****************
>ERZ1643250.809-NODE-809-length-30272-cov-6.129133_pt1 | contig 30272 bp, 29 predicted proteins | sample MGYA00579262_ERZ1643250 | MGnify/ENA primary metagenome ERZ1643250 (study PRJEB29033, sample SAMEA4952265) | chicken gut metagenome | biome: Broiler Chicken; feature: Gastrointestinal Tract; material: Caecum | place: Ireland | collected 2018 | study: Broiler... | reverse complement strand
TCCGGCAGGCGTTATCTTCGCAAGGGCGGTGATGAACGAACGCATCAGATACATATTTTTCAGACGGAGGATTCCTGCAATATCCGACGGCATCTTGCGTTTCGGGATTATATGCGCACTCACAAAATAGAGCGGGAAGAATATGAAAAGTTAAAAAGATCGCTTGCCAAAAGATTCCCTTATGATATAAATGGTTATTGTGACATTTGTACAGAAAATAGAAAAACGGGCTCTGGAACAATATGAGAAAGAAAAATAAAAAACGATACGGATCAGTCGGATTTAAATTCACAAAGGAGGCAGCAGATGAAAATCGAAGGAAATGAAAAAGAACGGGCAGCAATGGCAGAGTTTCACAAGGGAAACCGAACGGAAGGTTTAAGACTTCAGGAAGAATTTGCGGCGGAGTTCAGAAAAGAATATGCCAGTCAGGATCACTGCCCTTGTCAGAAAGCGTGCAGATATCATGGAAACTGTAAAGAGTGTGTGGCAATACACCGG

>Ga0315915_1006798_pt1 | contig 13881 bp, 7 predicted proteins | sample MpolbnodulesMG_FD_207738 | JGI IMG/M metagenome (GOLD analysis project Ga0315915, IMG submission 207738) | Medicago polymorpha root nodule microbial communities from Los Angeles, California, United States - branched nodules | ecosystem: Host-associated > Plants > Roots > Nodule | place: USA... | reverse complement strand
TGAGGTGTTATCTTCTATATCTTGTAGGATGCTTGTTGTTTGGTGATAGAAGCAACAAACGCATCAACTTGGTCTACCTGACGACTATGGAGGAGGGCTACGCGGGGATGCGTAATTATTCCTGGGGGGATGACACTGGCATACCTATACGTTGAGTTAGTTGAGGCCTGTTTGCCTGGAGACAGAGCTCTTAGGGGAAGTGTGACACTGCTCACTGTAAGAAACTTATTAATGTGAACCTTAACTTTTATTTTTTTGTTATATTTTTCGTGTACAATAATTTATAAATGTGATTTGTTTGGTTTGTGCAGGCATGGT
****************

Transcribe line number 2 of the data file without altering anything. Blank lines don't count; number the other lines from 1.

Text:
TCCGGCAGGCGTTATCTTCGCAAGGGCGGTGATGAACGAACGCATCAGATACATATTTTTCAGACGGAGGATTCCTGCAATATCCGACGGCATCTTGCGTTTCGGGATTATATGCGCACTCACAAAATAGAGCGGGAAGAATATGAAAAGTTAAAAAGATCGCTTGCCAAAAGATTCCCTTATGATATAAATGGTTATTGTGACATTTGTACAGAAAATAGAAAAACGGGCTCTGGAACAATATGAGAAAGAAAAATAAAAAACGATACGGATCAGTCGGATTTAAATTCACAAAGGAGGCAGCAGATGAAAATCGAAGGAAATGAAAAAGAACGGGCAGCAATGGCAGAGTTTCACAAGGGAAACCGAACGGAAGGTTTAAGACTTCAGGAAGAATTTGCGGCGGAGTTCAGAAAAGAATATGCCAGTCAGGATCACTGCCCTTGTCAGAAAGCGTGCAGATATCATGGAAACTGTAAAGAGTGTGTGGCAATACACCGG